ExcelDNA for MSOffice Suite?

Mar 4, 2013 at 8:33 PM

I hate to ask what is probably a dumb question, but am having a hard time determining which route to take.

I have been programming (VBA) for about a year now, and am at the point where I am creating a bunch of classes in order to reuse my code in different ways. A big downfall is managing these classes from project to project (not to mention the OOP limitations of Vb6/VBA). I know that having DLL's, XLL's, and Add-ins will make managing my code base a lot easier.

I am seriously considering a move to .Net to gain the convenience of mature OOP and to help any future transitions if my applications need to be migrated to a more modern system.

So my question is this. Most of my solutions use multiple office Apps to achieve the end result. Does Excel-DNA lend itself to general Office development solutions beyond Excel?
Mar 4, 2013 at 9:04 PM

I'm a huge fan of .NET, but there is a steep learning curve in getting there from VBA. One should take it step-by-step and expect to be frustrated now and then. But the rewards are big after a while, it really is a more dynamic and powerful environment, and the integration with Office is fine.

The first question is whether you make user-defined worksheet functions for Excel. If you do, you need Excel-DNA for (at least some part of) the Excel add-ins. Patrick O'Beirne's guide to porting from VBA to VB.NET with Excel-DNA is a great start: http://sysmod.wordpress.com/2012/11/06/migrating-an-excel-vba-add-in-to-a-vb-net-xll-with-excel-dna-update/

Excel-DNA itself has no role beyond making Excel add-ins, and if you make no worksheet UDFs you probably don't need to bother with Excel-DNA at all.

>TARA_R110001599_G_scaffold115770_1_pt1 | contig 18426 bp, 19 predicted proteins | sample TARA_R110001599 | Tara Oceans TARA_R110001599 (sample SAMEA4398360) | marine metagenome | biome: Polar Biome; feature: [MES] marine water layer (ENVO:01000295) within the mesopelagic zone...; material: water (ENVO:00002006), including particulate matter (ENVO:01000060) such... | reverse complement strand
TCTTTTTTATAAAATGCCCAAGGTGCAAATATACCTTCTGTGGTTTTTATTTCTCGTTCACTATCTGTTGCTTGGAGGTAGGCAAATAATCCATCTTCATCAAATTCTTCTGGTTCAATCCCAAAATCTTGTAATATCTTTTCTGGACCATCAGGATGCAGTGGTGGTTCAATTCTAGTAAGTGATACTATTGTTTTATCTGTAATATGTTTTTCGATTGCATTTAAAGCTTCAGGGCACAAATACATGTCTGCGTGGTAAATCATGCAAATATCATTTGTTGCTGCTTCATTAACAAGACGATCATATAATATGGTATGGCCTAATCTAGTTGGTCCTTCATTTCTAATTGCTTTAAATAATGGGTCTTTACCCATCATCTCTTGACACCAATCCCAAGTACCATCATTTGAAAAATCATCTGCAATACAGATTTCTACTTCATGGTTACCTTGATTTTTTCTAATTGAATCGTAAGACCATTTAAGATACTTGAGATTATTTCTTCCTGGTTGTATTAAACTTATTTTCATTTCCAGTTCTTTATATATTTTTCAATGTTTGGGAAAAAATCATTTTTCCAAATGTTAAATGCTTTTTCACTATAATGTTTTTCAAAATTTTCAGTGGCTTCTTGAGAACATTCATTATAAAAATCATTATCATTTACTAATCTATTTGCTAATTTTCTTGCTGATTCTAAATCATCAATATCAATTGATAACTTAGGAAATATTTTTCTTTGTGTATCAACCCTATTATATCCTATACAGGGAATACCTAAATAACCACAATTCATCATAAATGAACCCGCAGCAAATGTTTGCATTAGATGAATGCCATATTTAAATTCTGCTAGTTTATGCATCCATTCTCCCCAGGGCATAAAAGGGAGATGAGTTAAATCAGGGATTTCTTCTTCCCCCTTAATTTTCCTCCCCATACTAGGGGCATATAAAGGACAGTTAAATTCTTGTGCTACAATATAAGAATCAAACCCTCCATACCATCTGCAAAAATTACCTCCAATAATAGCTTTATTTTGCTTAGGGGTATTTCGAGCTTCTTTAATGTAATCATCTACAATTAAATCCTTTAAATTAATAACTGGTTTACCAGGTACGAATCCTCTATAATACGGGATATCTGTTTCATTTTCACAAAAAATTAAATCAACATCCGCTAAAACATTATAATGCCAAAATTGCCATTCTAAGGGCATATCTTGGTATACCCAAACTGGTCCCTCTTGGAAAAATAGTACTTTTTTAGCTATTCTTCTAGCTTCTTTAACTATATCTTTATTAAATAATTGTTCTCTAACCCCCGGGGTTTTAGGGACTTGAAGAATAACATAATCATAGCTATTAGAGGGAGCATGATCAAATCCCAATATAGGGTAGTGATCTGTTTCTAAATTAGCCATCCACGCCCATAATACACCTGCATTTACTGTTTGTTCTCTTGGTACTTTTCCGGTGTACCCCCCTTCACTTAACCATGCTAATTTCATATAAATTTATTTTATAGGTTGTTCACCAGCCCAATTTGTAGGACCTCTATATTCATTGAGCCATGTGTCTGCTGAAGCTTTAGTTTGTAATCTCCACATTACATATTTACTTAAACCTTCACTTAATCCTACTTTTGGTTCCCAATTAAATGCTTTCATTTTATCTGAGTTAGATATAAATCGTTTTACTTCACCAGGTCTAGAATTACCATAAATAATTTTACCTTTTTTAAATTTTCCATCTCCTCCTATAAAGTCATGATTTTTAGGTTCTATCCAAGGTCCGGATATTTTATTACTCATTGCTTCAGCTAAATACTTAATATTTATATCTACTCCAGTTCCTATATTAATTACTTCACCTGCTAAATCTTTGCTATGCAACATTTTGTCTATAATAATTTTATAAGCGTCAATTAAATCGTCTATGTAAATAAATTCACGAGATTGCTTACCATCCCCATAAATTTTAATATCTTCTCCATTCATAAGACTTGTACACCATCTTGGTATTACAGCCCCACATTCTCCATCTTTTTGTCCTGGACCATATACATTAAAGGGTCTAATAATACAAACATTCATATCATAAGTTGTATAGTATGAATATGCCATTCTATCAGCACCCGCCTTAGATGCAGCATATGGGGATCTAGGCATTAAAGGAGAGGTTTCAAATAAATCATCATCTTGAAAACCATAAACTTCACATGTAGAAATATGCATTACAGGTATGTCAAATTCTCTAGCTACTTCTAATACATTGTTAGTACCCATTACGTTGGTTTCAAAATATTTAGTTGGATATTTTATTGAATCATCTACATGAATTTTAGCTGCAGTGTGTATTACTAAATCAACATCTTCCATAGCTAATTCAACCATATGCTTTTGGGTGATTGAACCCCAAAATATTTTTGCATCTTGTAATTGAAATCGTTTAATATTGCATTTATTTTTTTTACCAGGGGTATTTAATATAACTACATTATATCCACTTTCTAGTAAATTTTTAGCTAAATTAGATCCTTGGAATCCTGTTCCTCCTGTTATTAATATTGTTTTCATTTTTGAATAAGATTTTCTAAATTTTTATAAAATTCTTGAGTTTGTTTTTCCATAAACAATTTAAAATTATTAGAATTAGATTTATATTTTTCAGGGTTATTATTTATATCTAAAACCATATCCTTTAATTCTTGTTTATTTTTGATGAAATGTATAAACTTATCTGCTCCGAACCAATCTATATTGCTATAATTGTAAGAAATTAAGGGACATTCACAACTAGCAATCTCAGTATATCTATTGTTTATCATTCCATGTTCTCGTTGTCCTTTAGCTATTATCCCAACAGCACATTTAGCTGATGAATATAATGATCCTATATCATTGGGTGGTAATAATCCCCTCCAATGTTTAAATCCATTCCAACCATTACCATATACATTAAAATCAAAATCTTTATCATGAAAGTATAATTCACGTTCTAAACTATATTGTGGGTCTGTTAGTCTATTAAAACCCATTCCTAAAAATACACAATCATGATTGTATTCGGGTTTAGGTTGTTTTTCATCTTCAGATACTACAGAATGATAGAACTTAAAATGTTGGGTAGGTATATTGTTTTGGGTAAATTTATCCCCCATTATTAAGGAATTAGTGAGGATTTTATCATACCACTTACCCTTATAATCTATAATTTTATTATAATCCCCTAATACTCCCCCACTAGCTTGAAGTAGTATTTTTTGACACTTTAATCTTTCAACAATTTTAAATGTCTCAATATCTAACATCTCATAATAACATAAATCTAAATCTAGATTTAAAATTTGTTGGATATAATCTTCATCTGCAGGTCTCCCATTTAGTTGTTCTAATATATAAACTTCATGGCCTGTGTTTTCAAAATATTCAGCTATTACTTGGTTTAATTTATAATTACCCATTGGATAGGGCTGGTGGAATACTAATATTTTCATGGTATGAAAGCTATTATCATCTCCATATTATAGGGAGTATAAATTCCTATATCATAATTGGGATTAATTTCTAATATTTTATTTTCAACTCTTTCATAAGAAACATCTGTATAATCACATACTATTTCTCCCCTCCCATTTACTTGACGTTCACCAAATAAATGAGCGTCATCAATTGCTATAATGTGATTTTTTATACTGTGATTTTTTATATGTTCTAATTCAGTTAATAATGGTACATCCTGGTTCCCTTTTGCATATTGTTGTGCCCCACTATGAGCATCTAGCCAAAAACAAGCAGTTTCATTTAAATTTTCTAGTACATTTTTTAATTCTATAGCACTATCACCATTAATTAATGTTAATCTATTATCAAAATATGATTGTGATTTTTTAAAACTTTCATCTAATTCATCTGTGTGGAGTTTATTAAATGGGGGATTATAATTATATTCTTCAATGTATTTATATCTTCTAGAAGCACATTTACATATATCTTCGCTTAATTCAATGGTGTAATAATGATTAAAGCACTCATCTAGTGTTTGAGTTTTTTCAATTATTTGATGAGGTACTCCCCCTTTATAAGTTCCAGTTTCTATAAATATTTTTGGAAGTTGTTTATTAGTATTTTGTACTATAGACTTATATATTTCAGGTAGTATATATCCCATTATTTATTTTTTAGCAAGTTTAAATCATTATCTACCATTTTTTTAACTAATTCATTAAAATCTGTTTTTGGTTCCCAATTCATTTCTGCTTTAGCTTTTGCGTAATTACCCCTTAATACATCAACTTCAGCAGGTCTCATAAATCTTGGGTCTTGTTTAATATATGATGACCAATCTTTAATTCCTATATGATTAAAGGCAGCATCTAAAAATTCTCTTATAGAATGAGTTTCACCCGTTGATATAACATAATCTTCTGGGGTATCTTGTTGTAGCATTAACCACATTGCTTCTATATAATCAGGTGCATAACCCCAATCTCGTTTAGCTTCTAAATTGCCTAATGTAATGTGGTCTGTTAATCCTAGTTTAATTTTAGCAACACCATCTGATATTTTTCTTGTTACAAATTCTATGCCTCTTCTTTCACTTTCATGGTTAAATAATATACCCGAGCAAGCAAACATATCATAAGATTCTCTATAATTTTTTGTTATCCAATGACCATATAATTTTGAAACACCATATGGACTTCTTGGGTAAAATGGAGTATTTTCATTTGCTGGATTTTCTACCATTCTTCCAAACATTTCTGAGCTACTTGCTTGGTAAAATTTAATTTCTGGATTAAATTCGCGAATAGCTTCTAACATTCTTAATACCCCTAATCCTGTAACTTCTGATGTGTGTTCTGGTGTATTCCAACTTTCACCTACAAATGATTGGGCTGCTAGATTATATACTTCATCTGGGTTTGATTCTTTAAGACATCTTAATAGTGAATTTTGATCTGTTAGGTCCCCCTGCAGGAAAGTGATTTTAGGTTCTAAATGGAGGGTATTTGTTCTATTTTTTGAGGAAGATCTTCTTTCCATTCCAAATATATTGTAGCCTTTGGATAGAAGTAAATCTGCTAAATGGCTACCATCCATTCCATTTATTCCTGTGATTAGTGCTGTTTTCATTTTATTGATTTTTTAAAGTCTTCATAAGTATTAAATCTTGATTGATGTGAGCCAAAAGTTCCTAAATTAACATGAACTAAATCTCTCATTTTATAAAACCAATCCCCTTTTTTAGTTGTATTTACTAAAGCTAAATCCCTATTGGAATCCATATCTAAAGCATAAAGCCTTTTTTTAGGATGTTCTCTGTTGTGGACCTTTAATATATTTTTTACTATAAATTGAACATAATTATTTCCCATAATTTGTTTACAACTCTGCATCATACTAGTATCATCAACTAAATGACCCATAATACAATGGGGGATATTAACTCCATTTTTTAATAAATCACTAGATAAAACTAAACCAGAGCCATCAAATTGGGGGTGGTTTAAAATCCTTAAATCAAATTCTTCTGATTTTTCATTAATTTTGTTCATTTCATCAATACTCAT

To talk to Office apps in general, you need some 'interop assemblies' to expose the COM automation model that you know from VBA to your .NET code.
The question here is whether you need to support a wide range of Office versions. If you do, you should try the NetOffice libraries to do the interop. They cover all the Office versions with a single set of interop libraries.

If you target only one or two Office versions, you can use the official Primary Interop Assemblies, and all will be fine. Making the COM add-in itself is not likely to be a big issue.

I'd probably not use the VSTO tools myself. These are add-in libraries and templates in Visual Studio, that sit on top of the Office COM automation interfaces. I think VSTO adds more complexity than the value it adds.

A commercial option that might suit you is 'Add-In Express'. It's not too expensive, gives you wizard etc. to get started, and I believe they give good support. But you basically get something a bit like NetOffice, plus a bit of (an old version of) Excel-DNA, plus some wizards. There's nothing you can't do with the open-source tools directly, though it's packaged to be a bit more friendly to get started.

Mar 4, 2013 at 9:33 PM
Thanks so much for the excellent response, govert!

I can attest to the learning curve and version support issues with .Net.

It took me almost a weekend to create a front-loader app for a widely used company workbook. Even then, I had to switch to late-binding because I couldn't figure out how to get PIA's for both '03 and '07 into the project!

Most of my development is for task automation, dashboards, database queries, Access Forms, and reporting. I make a living in the Office Object Model, but need a more modern way to develop/maintain my code. I have yet to create a UDF for an Excel spreadsheet, and don't think I will need to in the near future.

So based on your advice, I am going to start with NetOffice. Thanks a bunch for that suggestion, as I was looking into Add-In Express but did not look forward to buying that on top of VS.

I really appreciate your help : )